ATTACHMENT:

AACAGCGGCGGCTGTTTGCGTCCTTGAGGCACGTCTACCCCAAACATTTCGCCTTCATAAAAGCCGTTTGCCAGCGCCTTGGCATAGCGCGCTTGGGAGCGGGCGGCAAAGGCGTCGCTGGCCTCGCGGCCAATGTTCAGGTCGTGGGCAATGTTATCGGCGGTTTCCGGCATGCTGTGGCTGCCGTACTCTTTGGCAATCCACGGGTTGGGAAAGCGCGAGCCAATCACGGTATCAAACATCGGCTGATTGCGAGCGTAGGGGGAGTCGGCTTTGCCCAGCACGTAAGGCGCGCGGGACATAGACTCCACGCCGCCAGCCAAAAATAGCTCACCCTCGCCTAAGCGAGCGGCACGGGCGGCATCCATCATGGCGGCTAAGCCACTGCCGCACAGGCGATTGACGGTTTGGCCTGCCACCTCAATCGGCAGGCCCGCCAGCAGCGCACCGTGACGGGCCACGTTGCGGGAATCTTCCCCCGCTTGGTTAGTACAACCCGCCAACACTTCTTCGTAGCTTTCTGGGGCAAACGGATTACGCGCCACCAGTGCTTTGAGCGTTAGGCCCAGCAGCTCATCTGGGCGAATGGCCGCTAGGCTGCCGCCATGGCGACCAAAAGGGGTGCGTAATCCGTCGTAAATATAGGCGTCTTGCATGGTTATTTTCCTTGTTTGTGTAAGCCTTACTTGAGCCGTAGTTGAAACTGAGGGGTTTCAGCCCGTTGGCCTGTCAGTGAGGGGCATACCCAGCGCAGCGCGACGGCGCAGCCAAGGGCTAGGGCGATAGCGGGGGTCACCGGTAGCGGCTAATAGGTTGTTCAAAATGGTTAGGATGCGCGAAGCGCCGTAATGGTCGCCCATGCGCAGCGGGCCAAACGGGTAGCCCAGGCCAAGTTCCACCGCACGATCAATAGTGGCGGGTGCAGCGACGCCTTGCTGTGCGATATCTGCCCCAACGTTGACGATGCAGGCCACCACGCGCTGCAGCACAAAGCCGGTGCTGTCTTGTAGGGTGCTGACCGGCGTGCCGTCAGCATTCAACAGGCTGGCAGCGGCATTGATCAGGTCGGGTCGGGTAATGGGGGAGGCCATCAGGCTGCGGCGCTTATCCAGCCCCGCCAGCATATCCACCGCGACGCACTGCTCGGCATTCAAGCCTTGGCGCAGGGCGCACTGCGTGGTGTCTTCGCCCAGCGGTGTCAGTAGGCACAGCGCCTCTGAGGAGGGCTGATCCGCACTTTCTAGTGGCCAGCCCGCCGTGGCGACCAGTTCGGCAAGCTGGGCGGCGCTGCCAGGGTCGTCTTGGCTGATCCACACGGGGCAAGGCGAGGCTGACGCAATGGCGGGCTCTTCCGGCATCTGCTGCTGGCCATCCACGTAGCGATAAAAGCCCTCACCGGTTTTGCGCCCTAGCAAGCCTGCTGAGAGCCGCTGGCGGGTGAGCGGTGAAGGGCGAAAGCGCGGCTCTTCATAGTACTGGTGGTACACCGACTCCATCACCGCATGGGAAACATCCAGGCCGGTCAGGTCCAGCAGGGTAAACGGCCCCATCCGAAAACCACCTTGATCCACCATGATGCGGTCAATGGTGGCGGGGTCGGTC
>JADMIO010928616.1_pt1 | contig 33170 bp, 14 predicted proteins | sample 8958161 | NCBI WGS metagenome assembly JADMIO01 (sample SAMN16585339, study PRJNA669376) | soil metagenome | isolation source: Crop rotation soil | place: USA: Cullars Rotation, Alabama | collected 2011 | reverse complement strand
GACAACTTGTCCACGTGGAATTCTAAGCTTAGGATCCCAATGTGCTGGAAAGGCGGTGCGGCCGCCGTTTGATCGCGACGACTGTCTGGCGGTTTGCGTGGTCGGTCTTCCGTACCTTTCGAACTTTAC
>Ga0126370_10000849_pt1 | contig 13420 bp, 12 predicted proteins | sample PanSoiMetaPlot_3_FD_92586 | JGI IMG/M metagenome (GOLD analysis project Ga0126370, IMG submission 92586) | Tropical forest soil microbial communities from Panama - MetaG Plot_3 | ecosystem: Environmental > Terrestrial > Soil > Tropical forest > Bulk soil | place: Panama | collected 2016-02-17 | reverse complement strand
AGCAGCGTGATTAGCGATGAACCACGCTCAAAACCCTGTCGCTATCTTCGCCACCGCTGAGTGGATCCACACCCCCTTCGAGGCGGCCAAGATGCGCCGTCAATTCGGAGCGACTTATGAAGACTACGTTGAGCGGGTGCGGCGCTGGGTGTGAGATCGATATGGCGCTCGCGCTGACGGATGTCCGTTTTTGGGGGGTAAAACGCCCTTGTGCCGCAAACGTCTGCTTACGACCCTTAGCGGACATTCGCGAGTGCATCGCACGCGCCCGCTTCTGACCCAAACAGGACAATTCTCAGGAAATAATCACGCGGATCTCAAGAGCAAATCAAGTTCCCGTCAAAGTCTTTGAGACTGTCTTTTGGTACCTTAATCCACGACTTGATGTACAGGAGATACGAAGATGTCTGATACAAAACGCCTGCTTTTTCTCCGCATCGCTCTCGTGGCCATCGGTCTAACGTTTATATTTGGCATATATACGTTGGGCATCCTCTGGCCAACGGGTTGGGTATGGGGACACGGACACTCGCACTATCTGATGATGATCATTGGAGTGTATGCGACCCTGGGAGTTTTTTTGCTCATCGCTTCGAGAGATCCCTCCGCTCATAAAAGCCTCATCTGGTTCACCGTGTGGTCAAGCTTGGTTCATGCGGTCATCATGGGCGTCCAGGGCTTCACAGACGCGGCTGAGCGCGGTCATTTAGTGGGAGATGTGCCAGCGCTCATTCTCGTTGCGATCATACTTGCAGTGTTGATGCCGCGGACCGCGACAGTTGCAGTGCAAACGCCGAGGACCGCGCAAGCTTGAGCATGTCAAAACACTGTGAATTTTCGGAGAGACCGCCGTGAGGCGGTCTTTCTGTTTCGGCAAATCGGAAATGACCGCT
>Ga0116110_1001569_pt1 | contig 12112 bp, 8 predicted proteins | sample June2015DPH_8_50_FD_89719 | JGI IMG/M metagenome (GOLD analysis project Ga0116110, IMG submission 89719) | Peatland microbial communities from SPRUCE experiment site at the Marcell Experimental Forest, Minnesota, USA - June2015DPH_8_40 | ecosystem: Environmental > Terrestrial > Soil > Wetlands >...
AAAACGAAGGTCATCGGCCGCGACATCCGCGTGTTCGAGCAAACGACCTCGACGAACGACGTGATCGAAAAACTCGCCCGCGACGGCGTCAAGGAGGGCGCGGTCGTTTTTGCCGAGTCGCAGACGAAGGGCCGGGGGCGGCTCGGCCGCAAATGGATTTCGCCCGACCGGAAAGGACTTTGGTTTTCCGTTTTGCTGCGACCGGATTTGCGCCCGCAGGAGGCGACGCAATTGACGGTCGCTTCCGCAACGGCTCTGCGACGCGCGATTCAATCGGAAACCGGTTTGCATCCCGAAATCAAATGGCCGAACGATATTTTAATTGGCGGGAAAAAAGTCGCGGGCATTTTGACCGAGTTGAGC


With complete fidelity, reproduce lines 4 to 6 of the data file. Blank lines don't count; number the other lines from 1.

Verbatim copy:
>Ga0126370_10000849_pt1 | contig 13420 bp, 12 predicted proteins | sample PanSoiMetaPlot_3_FD_92586 | JGI IMG/M metagenome (GOLD analysis project Ga0126370, IMG submission 92586) | Tropical forest soil microbial communities from Panama - MetaG Plot_3 | ecosystem: Environmental > Terrestrial > Soil > Tropical forest > Bulk soil | place: Panama | collected 2016-02-17 | reverse complement strand
AGCAGCGTGATTAGCGATGAACCACGCTCAAAACCCTGTCGCTATCTTCGCCACCGCTGAGTGGATCCACACCCCCTTCGAGGCGGCCAAGATGCGCCGTCAATTCGGAGCGACTTATGAAGACTACGTTGAGCGGGTGCGGCGCTGGGTGTGAGATCGATATGGCGCTCGCGCTGACGGATGTCCGTTTTTGGGGGGTAAAACGCCCTTGTGCCGCAAACGTCTGCTTACGACCCTTAGCGGACATTCGCGAGTGCATCGCACGCGCCCGCTTCTGACCCAAACAGGACAATTCTCAGGAAATAATCACGCGGATCTCAAGAGCAAATCAAGTTCCCGTCAAAGTCTTTGAGACTGTCTTTTGGTACCTTAATCCACGACTTGATGTACAGGAGATACGAAGATGTCTGATACAAAACGCCTGCTTTTTCTCCGCATCGCTCTCGTGGCCATCGGTCTAACGTTTATATTTGGCATATATACGTTGGGCATCCTCTGGCCAACGGGTTGGGTATGGGGACACGGACACTCGCACTATCTGATGATGATCATTGGAGTGTATGCGACCCTGGGAGTTTTTTTGCTCATCGCTTCGAGAGATCCCTCCGCTCATAAAAGCCTCATCTGGTTCACCGTGTGGTCAAGCTTGGTTCATGCGGTCATCATGGGCGTCCAGGGCTTCACAGACGCGGCTGAGCGCGGTCATTTAGTGGGAGATGTGCCAGCGCTCATTCTCGTTGCGATCATACTTGCAGTGTTGATGCCGCGGACCGCGACAGTTGCAGTGCAAACGCCGAGGACCGCGCAAGCTTGAGCATGTCAAAACACTGTGAATTTTCGGAGAGACCGCCGTGAGGCGGTCTTTCTGTTTCGGCAAATCGGAAATGACCGCT
>Ga0116110_1001569_pt1 | contig 12112 bp, 8 predicted proteins | sample June2015DPH_8_50_FD_89719 | JGI IMG/M metagenome (GOLD analysis project Ga0116110, IMG submission 89719) | Peatland microbial communities from SPRUCE experiment site at the Marcell Experimental Forest, Minnesota, USA - June2015DPH_8_40 | ecosystem: Environmental > Terrestrial > Soil > Wetlands >...